Saturday, June 20, 2015

Filipino to break Guinness as the fastest backward runner

By Mortz C. Ortigoza

Alfonso “Jojo” Bigay, a Filipino, will break on July 24 the Guinness World Record (GWR) of Germany's Roland Wegner as the fastest back runner in the world.
GUINNESS BID. Alfonso “Jojo” Bigay interviewed by the national TV for his July 24 bid as the fastest backward runner in the Guinness World Record. Bigay, a resident of Lingayen, Pangasinan, hailed philanthropist Rosendo So and former Pangasinan Congressman Mark Cojuangco for their all out support of his bid as the fastest retro-runner in the world. The present holder, a German, holds the record for several years with his 13.6 seconds 100 meters dash. Bigay has been clocking for several years 13. 2 seconds in 100 meter run. MORTZ C. ORTIGOZA
Wegner has clocked at the Guinness 13.6 seconds in 100 meter retro running. Bigay, a native of Lingayen, Pangasinan, is positive to hurdle the German's prowess after several years of training.
"At present I hit already 13.2 seconds in 100 meters enough to beat the German's record".
Bigay used to be a track and field athlete of the province and a marathoner who competed in different parts of the country.
"People were amused noticing me when I competed in the 10 kilometres San Miguel Classic marathon in 1991 in Manila and 22 kilometres marathon in Manila again when I chose to run backward finishing the length we were competing," he stressed.
He said he discovered that he could run backward faster and comfortable than running forward.
"In forward running I could only clock 14 seconds in 100- meter dash. But in backward dash, I could hit 13.2 second that could even land the Philippines in Guinness".
According to the first backward runners in 100 meters were Czechoslovakian Vaclav Fisher with 18 seconds in 1972 held in Tokyo, Japan, New Zealander Paul Wilson with 14.4 seconds in September 1979, Ghanian Ferdi Ato Adoboe with 14.0 seconds on July 28, 1983 in Amherst, USA, Adoboe with 13. 6 seconds on July 25, 1991 held at Smith College, Northampton, Massachusetts, USA, German Wegner with 13.6 seconds on August 4, 2007 in Horgau, Germany.
The Filipino challenger said he would break the record of Wegner on July 24 at the track and field of Urdaneta City..
Author (red t-shirt) and his son Jigger tested the backward running
mettle of Bigay by speed running forward for an infomercial at GMA-7 TV
Janice Hidalgo, the liaison officer of Bigay to the GWR, said that the Guinness’ management just gave the go signal for them last June 2 for Bigay to show his mettle on July 24.
“But on July 14 he will be having his medical examination, weighing, and other requirements that would be administered by a government physician before the D-Day in July 24 starts,” she explained in a press conference they called for Bigay at the Lennox Hotel in Dagupan City.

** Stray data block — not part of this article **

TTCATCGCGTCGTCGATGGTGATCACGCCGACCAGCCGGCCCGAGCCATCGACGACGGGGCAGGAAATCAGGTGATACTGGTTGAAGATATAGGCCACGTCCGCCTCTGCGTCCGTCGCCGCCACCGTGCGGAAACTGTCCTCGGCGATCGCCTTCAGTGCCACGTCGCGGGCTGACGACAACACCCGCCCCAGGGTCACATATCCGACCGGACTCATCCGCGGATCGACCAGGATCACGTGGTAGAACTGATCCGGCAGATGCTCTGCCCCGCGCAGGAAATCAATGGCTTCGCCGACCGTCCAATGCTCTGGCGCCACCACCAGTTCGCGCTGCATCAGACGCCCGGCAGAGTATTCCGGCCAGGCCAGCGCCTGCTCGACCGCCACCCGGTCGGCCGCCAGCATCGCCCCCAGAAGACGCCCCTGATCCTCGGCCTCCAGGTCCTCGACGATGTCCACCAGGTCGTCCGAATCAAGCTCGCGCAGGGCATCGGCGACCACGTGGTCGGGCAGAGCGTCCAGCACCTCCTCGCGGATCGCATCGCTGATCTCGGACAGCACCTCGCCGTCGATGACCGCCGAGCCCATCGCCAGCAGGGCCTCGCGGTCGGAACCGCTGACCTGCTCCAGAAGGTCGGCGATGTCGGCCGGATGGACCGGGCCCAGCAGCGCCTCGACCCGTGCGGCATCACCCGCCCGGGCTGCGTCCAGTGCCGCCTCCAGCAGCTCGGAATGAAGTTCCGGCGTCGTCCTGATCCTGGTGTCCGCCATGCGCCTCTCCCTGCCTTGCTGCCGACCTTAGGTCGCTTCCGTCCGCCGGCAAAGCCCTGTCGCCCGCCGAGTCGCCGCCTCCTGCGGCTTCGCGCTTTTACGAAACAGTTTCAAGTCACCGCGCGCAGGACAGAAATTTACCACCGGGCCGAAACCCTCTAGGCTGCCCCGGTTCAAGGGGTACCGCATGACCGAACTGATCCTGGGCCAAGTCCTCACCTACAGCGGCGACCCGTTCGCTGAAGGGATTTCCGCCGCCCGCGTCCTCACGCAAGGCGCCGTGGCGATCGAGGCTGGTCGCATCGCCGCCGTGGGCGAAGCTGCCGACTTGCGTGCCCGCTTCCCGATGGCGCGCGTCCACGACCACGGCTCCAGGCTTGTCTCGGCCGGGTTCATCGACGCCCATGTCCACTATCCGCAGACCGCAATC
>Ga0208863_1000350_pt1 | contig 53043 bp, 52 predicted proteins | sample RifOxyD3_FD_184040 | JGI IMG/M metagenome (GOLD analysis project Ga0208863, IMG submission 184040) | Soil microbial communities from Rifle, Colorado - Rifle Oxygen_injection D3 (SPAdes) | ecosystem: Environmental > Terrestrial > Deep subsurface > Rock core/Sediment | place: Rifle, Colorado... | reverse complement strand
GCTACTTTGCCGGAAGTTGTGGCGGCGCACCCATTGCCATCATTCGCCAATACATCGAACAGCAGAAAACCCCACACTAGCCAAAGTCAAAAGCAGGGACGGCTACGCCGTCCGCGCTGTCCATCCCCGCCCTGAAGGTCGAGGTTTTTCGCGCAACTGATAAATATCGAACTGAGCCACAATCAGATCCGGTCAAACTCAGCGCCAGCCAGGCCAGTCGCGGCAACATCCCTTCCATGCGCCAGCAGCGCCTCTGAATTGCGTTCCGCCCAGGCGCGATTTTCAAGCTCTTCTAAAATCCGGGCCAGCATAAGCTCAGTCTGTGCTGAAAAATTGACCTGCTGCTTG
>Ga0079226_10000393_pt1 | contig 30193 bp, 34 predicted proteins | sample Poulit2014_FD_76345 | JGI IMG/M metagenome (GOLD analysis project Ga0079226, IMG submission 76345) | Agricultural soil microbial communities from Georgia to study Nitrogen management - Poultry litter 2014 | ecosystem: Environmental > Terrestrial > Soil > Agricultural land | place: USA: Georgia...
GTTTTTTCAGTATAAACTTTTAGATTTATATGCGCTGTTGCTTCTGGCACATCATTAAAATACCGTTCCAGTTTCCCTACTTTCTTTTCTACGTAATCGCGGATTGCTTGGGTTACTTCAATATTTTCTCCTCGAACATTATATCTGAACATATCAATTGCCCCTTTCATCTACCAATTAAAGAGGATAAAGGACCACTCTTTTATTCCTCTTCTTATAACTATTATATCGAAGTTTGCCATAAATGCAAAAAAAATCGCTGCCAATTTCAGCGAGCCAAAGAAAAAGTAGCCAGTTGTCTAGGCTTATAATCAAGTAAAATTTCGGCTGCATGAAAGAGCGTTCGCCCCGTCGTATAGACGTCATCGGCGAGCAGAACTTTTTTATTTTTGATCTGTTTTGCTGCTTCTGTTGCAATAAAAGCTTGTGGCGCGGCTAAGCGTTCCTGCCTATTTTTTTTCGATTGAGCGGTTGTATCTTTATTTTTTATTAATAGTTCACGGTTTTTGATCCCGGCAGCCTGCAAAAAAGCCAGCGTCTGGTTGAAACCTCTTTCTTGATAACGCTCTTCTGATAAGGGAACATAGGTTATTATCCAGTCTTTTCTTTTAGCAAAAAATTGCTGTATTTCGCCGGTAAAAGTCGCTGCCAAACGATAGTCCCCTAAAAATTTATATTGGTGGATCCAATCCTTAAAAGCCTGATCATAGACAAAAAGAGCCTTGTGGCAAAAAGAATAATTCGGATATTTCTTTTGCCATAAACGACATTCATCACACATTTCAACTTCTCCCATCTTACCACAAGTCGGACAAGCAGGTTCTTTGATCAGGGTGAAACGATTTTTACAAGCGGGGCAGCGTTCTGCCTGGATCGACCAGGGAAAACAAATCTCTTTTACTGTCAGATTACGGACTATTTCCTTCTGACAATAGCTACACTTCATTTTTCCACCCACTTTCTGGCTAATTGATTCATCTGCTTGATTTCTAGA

Hidalgo was the facilitator in 2014 of the GWR of Bayambang, Pangasinan for breaking the world’s longest grill’s record where fresh water fish were roasted at the town’s major road in a more than eight kilometres grill.
Bigay hailed philanthropist Rosendo So and former Congressman Mark Cojuangco for the financial and moral support for his attempt to claim the retro runner plaudit for the glory of the country.

Saturday, June 6, 2015

Graham Nash - nangagamot daw ng Almura-Nash

Just composed this song outside our house with a guy named Graham Nash - nangagamot daw ng Almura-Nash

God, save us from “Senator” Manny Pacquiao


A presidential poll survey conducted by Manila Standard Today (MST) last May 8 to 18 said that Vice President Jejomar Binay plunged to 28% points while Senator Grace Poe breathes at the back of his neck like an albatross with 24% points.
Davao City Mayor Rod Duterte and Manila Mayor Joseph Estrada were far below with 10% points each.
I don’t know how scientific this 1,200 respondents fairly spread all over the country based on  status of works, ages, to name a few of the country’s demography as polled by veteran pollster Junie Laylo - an in-house surveyor of   MST, but if the next poll conducted by the Social Weather Station and Pulse Asia had covered June 2 to 5 media’s hullaballoo that Poe, a foundling, has been left as an infant inside the Jaro Cathedral in Jaro, Iloilo (psst our ancestral home is just at the back of the church, teh-heh!) by her poor parent to be picked by the daughter of an illustrative family named Jalandoni, gee whiz I bet, Grace poll’s stocks would eclipse those of Binay and dusted off those sorry presidential wannabees trying their best to boost their polls rating.
Filipinos love those with sorry liked stories like the one Mary Grace Poe had.
The survey also tells that if either one of all the putative presidential rivals of Poe withdraw they would vote for the lady senator.
Oh, the survey also polled who lands on the Top 12 of the senatorial race in the 2016 polls.
Sad to tell you folks that “si “Push mo iyan ‘teh” former Pangasinan Congresswoman Rachel Arenas, did not make it. If Arenas, who I met at Davao City’s airport last week, was excluded, Sarangani Congressman Manny Pacquiao, known for his patent and scandalous absences in the August Chamber every time it has a session, became shoo-in.
Geez, the guy, known as mambubutas ng upu-an sa Congress (a dead wood congressman), has not yet started to spend in the hustling his U.S $160 million or P7 billion (inclusive of taxes and shares of his team) took on his ho-hum mega fight with boxing king Floyd Mayweather.
I felt sad this clown Pacquiao inclusion for the Magic 12 as his presence would have been an insult to brilliant Senate members that awed Filipinos once a upon a time. 
Names like Jovito Salonga, Claro M. Recto, Arturo Tolentino, Rene Saguisag, and others made us stand tall whenever we remembered how they deliberate on proposed laws on the hallowed halls of the August Chamber. Present breed like Alan Peter Cayetano, Chiz Escudero, Merriam Defensor-Santiago make us stout hearted every time they cross examined their devious resource persons thinking at least taxpayers monies did not go to drain in paying the salaries and emoluments of these solons.
But it saddened me to think how the hell Filipinos voted "simpletons" like Lito Lapid, Abigail Binay, the father and son Revillas, Tito Sotto and now Manny Pacquiao.